EM: As executives, we have always been patient-centric, but we had forgotten how to communicate that to staff. The most important contribution of lean thinking to our evolution, in my opinion, is to help people unlearn all the wrong ways of working they were taught before. This applies to us leaders before anyone else: we get instant gratification from going out and solving a problem, but our roles needs to be more enquiring, supportive and humble. The superhero approach had to go. We had to become coaches, and go in to help people solve their own problems. Nowadays, I am out on the gemba at least half a day every week, to understand what’s going on and coach people. That’s the biggest change I have experienced as a leader. It is so fulfilling to enable people to make the changes they know will make a difference for our patients.
RP: How have people responded to your attempts to change things?
EM: Giving people the permission to do things, to try out their hunches, has had a massive impact. In fact, front-line employees are the beating heart of our improvement efforts. Catchballing our decisions out to the teams has led us to some startling discoveries, and it has opened our eyes to what should come next in our journey (and how we as leaders should behave). Let me give you a couple of examples.
When we needed to reduce the number of late discharges to improve patient flow, people got mad when they saw we were calling them “late discharges”. They helped us to better frame the problem and consequently define our objective, which today is “minimizing the time our patients need to be away from their homes and families to receive care”. That was such a humbling experience for me. We had never done any catchball before and, as executives, we thought we were being smart writing down such clever objectives. When we went out, however, what a wake-up call we got! Today, we would never write objectives without discussing them with our people first.
In the same way, when we tackled the fact that we were spending a lot of money on additional labor and suggested we reduced the percentage of bank staff, people were very clear explaining that the reason we needed so many extra people was that NHS Highland was not a great place to work. They told us our objective shouldn’t be to reduce the number of bank staff, but to “make NHS Highland the employer of choice with opportunities for self-development”. To me, the difference between the way leadership perceived the problem and the way people saw things was jaw-dropping.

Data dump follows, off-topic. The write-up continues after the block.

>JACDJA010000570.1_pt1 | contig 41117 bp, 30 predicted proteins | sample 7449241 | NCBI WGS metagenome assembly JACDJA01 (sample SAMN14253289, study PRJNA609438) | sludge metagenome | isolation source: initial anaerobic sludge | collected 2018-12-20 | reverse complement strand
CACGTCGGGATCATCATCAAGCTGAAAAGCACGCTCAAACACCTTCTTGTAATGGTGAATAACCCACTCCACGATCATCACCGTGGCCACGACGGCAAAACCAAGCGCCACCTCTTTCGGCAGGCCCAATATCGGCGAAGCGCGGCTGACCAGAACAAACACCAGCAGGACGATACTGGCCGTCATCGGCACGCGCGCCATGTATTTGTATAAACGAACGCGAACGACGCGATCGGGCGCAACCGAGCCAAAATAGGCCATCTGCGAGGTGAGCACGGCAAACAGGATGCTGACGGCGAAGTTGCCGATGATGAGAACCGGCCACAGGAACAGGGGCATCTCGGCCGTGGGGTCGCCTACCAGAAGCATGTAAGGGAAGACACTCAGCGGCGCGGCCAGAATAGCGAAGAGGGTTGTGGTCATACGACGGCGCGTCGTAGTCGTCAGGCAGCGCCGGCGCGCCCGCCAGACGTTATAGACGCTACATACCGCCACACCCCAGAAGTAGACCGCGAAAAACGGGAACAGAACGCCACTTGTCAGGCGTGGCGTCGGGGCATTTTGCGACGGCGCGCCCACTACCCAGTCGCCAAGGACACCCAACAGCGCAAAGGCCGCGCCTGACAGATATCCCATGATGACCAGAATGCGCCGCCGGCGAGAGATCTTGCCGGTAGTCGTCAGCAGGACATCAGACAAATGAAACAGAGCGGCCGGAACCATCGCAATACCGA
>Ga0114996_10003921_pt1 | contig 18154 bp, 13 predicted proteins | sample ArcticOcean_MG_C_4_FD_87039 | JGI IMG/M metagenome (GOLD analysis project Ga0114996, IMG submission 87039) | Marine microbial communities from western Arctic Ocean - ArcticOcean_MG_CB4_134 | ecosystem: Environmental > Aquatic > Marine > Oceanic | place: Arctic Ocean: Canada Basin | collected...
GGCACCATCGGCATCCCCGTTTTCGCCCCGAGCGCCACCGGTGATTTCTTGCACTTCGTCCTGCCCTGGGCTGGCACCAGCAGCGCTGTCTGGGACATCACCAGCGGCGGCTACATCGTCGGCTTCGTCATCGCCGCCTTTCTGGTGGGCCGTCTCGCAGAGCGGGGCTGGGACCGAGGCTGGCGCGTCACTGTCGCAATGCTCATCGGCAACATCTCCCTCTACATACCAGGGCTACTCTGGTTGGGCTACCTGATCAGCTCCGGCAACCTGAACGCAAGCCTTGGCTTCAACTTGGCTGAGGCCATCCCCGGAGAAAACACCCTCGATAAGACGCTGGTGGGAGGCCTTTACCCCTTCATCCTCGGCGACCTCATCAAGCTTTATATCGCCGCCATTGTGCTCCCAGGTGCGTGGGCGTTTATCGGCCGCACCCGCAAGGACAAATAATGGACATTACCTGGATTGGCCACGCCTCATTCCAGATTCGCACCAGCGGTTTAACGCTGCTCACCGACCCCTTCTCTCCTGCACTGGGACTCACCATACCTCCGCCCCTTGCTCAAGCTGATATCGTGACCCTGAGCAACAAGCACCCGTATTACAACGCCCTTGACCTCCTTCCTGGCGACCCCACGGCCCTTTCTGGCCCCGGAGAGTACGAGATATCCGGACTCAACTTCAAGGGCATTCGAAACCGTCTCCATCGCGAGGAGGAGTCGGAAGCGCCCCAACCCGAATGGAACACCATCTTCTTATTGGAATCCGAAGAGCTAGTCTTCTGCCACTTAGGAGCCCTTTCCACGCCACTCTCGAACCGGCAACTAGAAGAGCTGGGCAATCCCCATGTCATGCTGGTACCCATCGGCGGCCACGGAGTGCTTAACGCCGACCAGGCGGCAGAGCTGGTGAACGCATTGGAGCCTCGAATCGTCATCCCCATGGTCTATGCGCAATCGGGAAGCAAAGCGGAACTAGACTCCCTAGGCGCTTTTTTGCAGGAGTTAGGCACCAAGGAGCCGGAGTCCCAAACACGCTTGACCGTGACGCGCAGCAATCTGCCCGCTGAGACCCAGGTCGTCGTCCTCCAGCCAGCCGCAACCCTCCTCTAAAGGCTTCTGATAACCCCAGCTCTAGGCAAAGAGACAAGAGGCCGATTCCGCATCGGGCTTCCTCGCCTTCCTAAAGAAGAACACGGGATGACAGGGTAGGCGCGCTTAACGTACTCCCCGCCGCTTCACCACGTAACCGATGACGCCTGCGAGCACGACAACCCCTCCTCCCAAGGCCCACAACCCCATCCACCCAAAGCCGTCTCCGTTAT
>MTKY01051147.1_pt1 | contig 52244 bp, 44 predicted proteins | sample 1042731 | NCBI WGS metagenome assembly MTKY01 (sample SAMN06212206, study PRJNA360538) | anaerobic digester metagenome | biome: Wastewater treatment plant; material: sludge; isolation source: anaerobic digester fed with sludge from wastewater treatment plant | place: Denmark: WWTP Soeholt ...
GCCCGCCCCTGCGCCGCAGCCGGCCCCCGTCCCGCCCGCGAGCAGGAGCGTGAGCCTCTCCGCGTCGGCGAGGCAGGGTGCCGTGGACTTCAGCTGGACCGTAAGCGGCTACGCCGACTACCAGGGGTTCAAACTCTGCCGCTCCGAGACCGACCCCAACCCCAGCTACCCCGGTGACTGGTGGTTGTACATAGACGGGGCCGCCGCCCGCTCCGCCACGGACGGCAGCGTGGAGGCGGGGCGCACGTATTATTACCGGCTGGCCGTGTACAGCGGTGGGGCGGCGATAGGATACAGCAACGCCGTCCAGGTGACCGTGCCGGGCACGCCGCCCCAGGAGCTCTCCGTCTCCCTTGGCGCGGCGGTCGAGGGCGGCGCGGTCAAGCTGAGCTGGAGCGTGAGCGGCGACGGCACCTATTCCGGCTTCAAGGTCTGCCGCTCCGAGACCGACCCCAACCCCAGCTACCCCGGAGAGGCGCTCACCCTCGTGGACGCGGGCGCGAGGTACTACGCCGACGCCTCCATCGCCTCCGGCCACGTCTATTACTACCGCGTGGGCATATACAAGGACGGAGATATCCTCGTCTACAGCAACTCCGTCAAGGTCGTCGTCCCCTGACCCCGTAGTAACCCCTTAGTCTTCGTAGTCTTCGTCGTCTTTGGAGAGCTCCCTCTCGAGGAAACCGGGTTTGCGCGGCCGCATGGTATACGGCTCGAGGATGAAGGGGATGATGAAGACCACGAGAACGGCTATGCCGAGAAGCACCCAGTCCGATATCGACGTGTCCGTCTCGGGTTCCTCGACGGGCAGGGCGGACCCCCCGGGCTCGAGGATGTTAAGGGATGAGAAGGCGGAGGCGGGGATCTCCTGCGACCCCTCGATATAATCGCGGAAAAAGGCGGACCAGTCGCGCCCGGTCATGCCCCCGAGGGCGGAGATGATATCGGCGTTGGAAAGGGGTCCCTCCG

RP: Is resistance a problem?
EM: Trying to improve health systems in such a dramatic way will always be met by a certain degree of open – even divisive – opposition. That’s why we focus on empowering the front line.
Additionally, we have built certain elements of lean accounting into our lean work. In collaboration with IHI, we have developed something we call “value management”: we are giving staff problems to look at with data over time and to tackle through short cycles of change, but we add a cost element to this activity. They start to link the boxscore they develop with elements of capacity, safety, cost, experience and then quality. We then do a Rapid Improvement Event, give people the tools to make step change, and then we use lean accounting to continuously monitor progress at board level so that the managers take responsibility. This has started to take away some of the criticism, because you can’t really argue with data.
RP: How much of NHS Highland has lean thinking reached?